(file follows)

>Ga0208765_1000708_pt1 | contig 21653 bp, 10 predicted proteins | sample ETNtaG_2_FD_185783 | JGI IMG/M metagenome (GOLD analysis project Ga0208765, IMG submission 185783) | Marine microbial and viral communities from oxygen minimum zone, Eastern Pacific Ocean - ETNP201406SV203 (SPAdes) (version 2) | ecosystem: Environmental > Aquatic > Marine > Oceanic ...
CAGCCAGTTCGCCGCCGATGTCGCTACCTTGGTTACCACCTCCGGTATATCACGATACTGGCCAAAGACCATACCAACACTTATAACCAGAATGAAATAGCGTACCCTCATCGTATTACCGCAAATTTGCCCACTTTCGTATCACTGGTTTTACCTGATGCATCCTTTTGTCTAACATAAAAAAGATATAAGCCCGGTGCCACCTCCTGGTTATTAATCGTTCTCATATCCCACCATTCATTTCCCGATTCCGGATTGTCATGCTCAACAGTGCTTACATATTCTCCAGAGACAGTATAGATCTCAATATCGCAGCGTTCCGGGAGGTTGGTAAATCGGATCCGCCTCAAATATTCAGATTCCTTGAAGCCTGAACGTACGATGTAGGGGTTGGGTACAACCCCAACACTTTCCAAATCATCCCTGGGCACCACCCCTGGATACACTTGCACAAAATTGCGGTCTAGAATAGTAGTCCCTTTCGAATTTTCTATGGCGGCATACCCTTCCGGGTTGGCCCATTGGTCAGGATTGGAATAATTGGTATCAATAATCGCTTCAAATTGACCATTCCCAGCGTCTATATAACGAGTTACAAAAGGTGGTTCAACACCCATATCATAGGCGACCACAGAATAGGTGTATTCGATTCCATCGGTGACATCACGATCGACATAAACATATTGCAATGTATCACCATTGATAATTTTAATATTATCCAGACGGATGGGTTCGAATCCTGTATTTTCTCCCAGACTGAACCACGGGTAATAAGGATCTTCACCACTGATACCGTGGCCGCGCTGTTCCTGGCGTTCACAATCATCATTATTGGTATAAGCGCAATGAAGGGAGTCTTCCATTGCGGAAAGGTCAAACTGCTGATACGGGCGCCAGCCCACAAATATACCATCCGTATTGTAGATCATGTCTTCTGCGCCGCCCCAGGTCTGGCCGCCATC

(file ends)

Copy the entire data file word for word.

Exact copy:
>Ga0208765_1000708_pt1 | contig 21653 bp, 10 predicted proteins | sample ETNtaG_2_FD_185783 | JGI IMG/M metagenome (GOLD analysis project Ga0208765, IMG submission 185783) | Marine microbial and viral communities from oxygen minimum zone, Eastern Pacific Ocean - ETNP201406SV203 (SPAdes) (version 2) | ecosystem: Environmental > Aquatic > Marine > Oceanic ...
CAGCCAGTTCGCCGCCGATGTCGCTACCTTGGTTACCACCTCCGGTATATCACGATACTGGCCAAAGACCATACCAACACTTATAACCAGAATGAAATAGCGTACCCTCATCGTATTACCGCAAATTTGCCCACTTTCGTATCACTGGTTTTACCTGATGCATCCTTTTGTCTAACATAAAAAAGATATAAGCCCGGTGCCACCTCCTGGTTATTAATCGTTCTCATATCCCACCATTCATTTCCCGATTCCGGATTGTCATGCTCAACAGTGCTTACATATTCTCCAGAGACAGTATAGATCTCAATATCGCAGCGTTCCGGGAGGTTGGTAAATCGGATCCGCCTCAAATATTCAGATTCCTTGAAGCCTGAACGTACGATGTAGGGGTTGGGTACAACCCCAACACTTTCCAAATCATCCCTGGGCACCACCCCTGGATACACTTGCACAAAATTGCGGTCTAGAATAGTAGTCCCTTTCGAATTTTCTATGGCGGCATACCCTTCCGGGTTGGCCCATTGGTCAGGATTGGAATAATTGGTATCAATAATCGCTTCAAATTGACCATTCCCAGCGTCTATATAACGAGTTACAAAAGGTGGTTCAACACCCATATCATAGGCGACCACAGAATAGGTGTATTCGATTCCATCGGTGACATCACGATCGACATAAACATATTGCAATGTATCACCATTGATAATTTTAATATTATCCAGACGGATGGGTTCGAATCCTGTATTTTCTCCCAGACTGAACCACGGGTAATAAGGATCTTCACCACTGATACCGTGGCCGCGCTGTTCCTGGCGTTCACAATCATCATTATTGGTATAAGCGCAATGAAGGGAGTCTTCCATTGCGGAAAGGTCAAACTGCTGATACGGGCGCCAGCCCACAAATATACCATCCGTATTGTAGATCATGTCTTCTGCGCCGCCCCAGGTCTGGCCGCCATC